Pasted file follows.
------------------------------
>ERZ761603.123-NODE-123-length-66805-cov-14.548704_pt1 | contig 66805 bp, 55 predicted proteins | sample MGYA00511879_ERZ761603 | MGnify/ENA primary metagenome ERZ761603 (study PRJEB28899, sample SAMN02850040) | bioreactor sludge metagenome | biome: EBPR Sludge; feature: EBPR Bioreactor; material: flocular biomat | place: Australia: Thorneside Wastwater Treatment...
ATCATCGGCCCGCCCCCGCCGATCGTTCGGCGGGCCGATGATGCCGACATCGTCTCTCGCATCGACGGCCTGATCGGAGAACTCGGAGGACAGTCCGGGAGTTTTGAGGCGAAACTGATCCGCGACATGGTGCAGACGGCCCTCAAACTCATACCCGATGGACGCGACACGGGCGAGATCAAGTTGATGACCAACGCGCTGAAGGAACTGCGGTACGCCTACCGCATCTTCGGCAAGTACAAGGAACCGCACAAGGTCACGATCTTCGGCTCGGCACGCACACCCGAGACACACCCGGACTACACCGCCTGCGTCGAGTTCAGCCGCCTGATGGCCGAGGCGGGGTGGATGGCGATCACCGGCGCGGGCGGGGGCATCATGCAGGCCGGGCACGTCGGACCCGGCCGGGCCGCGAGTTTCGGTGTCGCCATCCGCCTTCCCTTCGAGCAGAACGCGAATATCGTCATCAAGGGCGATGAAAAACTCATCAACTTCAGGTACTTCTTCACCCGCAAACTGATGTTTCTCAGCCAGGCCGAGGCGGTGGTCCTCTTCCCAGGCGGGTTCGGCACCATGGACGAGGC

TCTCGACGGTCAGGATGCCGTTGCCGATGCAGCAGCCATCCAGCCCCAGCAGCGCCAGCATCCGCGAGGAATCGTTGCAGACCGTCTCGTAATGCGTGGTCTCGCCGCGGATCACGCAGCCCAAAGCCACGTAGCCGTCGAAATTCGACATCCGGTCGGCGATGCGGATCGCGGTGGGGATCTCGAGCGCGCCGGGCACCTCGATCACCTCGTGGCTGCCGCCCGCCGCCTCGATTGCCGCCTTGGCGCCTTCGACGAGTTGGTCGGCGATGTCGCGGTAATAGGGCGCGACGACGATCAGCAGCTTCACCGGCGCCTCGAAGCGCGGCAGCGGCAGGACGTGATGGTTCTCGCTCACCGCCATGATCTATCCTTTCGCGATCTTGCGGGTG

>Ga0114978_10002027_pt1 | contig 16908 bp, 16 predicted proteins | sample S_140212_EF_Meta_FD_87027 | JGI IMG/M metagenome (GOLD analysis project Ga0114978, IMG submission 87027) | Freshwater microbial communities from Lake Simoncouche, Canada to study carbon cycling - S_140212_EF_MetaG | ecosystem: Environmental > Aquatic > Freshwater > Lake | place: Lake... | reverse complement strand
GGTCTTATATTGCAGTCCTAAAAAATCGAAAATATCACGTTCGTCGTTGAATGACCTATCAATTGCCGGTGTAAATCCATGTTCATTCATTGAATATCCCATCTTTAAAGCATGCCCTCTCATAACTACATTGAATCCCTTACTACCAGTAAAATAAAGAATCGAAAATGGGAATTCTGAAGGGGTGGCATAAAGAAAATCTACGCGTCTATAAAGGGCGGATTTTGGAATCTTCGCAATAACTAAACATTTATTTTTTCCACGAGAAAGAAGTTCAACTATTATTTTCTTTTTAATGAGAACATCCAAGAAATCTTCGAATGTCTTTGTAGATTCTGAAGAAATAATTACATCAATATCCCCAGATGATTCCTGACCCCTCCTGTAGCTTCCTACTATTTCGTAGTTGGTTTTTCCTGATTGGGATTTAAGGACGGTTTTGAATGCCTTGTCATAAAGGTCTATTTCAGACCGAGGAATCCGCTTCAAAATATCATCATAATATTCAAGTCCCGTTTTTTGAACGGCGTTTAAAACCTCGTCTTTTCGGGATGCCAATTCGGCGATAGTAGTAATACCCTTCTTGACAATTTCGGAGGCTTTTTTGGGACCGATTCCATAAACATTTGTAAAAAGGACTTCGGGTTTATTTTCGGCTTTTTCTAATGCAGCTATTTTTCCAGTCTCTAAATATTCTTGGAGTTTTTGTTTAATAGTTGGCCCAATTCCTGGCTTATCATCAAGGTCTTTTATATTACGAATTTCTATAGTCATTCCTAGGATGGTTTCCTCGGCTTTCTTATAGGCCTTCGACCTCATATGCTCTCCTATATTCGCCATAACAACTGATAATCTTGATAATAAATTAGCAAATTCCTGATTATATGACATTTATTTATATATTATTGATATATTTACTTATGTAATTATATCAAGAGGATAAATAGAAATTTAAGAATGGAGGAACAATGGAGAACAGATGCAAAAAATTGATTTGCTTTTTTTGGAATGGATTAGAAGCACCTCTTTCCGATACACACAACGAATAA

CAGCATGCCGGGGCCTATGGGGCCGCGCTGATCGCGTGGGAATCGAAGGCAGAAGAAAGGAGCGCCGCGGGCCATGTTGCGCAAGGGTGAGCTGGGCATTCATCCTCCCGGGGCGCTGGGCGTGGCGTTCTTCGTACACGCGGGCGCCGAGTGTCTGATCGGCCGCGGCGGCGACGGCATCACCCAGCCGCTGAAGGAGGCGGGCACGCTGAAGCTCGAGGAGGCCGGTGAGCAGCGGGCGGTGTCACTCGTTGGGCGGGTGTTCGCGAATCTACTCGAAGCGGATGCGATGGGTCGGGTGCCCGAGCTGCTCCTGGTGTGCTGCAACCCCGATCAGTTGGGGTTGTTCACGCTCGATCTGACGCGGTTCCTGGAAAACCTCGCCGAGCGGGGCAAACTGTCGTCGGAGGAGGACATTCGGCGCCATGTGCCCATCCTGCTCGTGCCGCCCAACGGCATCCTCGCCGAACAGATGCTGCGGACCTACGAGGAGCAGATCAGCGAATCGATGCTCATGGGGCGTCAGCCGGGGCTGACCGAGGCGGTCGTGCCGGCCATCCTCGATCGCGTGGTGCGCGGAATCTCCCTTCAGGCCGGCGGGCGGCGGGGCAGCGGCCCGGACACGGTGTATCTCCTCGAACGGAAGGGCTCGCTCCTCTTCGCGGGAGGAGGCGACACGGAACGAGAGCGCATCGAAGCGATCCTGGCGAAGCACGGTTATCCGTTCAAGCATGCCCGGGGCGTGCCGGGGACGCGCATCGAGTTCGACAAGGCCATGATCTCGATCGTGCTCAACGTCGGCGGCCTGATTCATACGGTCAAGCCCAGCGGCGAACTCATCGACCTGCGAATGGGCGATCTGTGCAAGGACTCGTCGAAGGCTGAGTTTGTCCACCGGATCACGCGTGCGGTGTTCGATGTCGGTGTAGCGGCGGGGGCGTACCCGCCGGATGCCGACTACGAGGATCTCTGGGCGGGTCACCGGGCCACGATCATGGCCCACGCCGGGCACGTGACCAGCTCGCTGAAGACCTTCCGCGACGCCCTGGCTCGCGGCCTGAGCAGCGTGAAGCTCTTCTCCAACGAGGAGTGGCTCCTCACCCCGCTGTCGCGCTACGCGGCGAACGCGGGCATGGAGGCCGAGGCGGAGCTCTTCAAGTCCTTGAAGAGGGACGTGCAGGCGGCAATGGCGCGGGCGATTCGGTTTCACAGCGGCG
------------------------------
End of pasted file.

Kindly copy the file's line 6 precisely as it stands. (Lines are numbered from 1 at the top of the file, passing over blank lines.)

CAGCATGCCGGGGCCTATGGGGCCGCGCTGATCGCGTGGGAATCGAAGGCAGAAGAAAGGAGCGCCGCGGGCCATGTTGCGCAAGGGTGAGCTGGGCATTCATCCTCCCGGGGCGCTGGGCGTGGCGTTCTTCGTACACGCGGGCGCCGAGTGTCTGATCGGCCGCGGCGGCGACGGCATCACCCAGCCGCTGAAGGAGGCGGGCACGCTGAAGCTCGAGGAGGCCGGTGAGCAGCGGGCGGTGTCACTCGTTGGGCGGGTGTTCGCGAATCTACTCGAAGCGGATGCGATGGGTCGGGTGCCCGAGCTGCTCCTGGTGTGCTGCAACCCCGATCAGTTGGGGTTGTTCACGCTCGATCTGACGCGGTTCCTGGAAAACCTCGCCGAGCGGGGCAAACTGTCGTCGGAGGAGGACATTCGGCGCCATGTGCCCATCCTGCTCGTGCCGCCCAACGGCATCCTCGCCGAACAGATGCTGCGGACCTACGAGGAGCAGATCAGCGAATCGATGCTCATGGGGCGTCAGCCGGGGCTGACCGAGGCGGTCGTGCCGGCCATCCTCGATCGCGTGGTGCGCGGAATCTCCCTTCAGGCCGGCGGGCGGCGGGGCAGCGGCCCGGACACGGTGTATCTCCTCGAACGGAAGGGCTCGCTCCTCTTCGCGGGAGGAGGCGACACGGAACGAGAGCGCATCGAAGCGATCCTGGCGAAGCACGGTTATCCGTTCAAGCATGCCCGGGGCGTGCCGGGGACGCGCATCGAGTTCGACAAGGCCATGATCTCGATCGTGCTCAACGTCGGCGGCCTGATTCATACGGTCAAGCCCAGCGGCGAACTCATCGACCTGCGAATGGGCGATCTGTGCAAGGACTCGTCGAAGGCTGAGTTTGTCCACCGGATCACGCGTGCGGTGTTCGATGTCGGTGTAGCGGCGGGGGCGTACCCGCCGGATGCCGACTACGAGGATCTCTGGGCGGGTCACCGGGCCACGATCATGGCCCACGCCGGGCACGTGACCAGCTCGCTGAAGACCTTCCGCGACGCCCTGGCTCGCGGCCTGAGCAGCGTGAAGCTCTTCTCCAACGAGGAGTGGCTCCTCACCCCGCTGTCGCGCTACGCGGCGAACGCGGGCATGGAGGCCGAGGCGGAGCTCTTCAAGTCCTTGAAGAGGGACGTGCAGGCGGCAATGGCGCGGGCGATTCGGTTTCACAGCGGCG